Common Redpoll: Bird Species #152

After walking a little closer today to get a better look at the small birds in the birch trees, a “Wow” escaped my lips. I was watching a flock of Common Redpolls, a species that I had not previously obseved in Eliza Howell Park in my 16 years of watching birds here.

I immediately called bird photographer Margaret. I know of her interest in photographing Redpolls and I was hoping she could provide a photo record of this special Eliza Howell occasion. Fortunately, she was able to come quickly.

Photo by Margaret Weber.

The Redpolls were energetically feeding on the copious birch seed — and in no hurry to leave.

Photo by Margaret Weber.

With their small bills, Redpolls are specialists at harvestong seeds from trees, flowers, and grasses. Birch tree seeds are a favorite winter food. I am always impressed by the ability of birds to locate scattered patches of desired plants after flying hundreds of miles in migration.

The Common Redpoll is a bird that breeds in the far North. While range maps indicate that this is part of their wintering grounds, they are not at all common here, usually rarely seen in southern Michigan. This is shaping up as an exceptional year, when they are much more common. Since “irruption” years, when more of the northern birds than normal head south, are thought to be caused by a diminished food crop back home, it is good to see these Redpolls finding an abundance of food here in Detroit.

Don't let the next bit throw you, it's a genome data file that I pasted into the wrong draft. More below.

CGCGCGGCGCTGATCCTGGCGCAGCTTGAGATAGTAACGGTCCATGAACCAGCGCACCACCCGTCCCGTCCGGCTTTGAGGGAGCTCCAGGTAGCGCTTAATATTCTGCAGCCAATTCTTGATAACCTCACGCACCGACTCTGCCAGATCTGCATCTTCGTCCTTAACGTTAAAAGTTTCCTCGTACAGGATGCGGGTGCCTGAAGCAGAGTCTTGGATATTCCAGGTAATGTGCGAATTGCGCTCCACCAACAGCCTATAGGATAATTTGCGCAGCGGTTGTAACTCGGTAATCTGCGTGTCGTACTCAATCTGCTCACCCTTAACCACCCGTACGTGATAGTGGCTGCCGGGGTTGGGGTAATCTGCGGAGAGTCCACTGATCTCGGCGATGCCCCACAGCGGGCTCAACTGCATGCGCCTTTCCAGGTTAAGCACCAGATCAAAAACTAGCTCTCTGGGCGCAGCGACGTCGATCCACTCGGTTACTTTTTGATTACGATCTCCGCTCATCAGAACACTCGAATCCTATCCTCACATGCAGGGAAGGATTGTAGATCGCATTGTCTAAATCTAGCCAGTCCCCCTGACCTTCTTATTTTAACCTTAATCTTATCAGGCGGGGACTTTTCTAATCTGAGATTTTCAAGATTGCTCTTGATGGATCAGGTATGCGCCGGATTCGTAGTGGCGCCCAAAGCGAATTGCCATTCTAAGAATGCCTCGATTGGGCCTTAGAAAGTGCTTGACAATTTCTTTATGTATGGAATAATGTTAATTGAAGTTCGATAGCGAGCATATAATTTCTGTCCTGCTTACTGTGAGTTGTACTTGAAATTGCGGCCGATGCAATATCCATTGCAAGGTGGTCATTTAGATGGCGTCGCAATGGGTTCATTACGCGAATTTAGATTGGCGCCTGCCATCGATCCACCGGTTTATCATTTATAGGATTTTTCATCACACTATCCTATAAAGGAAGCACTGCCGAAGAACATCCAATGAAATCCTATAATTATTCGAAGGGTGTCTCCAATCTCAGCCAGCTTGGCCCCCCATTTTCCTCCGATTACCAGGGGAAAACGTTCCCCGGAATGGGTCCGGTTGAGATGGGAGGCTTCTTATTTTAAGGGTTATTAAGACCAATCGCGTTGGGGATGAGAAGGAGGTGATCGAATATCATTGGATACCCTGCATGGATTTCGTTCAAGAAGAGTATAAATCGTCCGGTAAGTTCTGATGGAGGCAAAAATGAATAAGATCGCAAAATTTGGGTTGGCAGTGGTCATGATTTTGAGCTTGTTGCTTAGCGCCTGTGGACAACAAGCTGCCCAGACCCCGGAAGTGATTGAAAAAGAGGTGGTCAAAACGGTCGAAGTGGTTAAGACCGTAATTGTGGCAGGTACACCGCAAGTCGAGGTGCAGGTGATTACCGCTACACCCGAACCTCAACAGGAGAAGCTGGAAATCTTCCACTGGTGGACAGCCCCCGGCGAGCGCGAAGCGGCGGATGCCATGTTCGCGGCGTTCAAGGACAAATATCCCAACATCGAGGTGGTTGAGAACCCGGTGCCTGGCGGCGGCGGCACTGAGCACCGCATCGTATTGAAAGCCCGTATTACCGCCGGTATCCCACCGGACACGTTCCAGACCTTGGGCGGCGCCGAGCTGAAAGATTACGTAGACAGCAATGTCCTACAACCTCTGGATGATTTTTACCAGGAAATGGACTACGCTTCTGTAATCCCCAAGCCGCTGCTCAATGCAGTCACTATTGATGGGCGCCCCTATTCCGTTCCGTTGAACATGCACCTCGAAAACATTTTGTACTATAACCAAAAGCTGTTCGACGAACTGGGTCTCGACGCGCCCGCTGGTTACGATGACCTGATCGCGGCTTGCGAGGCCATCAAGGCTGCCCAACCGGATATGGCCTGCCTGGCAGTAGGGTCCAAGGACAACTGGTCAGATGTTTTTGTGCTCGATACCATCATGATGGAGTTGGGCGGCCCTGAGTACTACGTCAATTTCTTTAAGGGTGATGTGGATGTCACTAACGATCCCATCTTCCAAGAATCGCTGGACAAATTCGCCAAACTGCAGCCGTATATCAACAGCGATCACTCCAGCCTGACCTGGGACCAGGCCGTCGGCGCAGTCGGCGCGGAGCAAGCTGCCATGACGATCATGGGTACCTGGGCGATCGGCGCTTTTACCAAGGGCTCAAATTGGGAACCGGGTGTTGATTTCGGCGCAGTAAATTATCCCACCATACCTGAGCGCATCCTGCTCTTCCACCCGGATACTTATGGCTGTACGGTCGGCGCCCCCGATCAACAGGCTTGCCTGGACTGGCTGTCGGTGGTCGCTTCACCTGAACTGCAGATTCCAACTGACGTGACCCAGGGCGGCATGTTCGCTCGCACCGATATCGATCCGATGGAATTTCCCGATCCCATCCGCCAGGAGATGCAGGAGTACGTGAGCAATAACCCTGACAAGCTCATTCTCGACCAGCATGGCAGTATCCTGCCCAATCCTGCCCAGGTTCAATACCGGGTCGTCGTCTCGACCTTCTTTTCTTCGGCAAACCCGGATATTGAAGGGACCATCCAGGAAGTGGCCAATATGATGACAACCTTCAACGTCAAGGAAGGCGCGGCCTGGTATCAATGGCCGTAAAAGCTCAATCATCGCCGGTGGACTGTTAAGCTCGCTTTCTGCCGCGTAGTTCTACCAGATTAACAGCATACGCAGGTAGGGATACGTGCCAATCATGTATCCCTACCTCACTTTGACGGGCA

(The map is from the Cornell Lab of Ornithology.)

Redpolls, both females and males, have black chins and red foreheads. (“Poll” is an old English word for head.) Males have a pinkish wash on the breast.

Photo by Margaret Weber.

Redpolls are almost always found in flocks, at least in winter. Today’s flock was made up of about 20 individuals, interacting with one another whenever they took a break from eating.

Photo by Margaret Weber.

It is always exciting to find a different bird species in Eliza Howell Park and doubly exciting when the new species is not common in southeast Michigan.

I lnow this flock will move on soon, but, since many seeds remain on the birches, perhaps they will be around for a few days.

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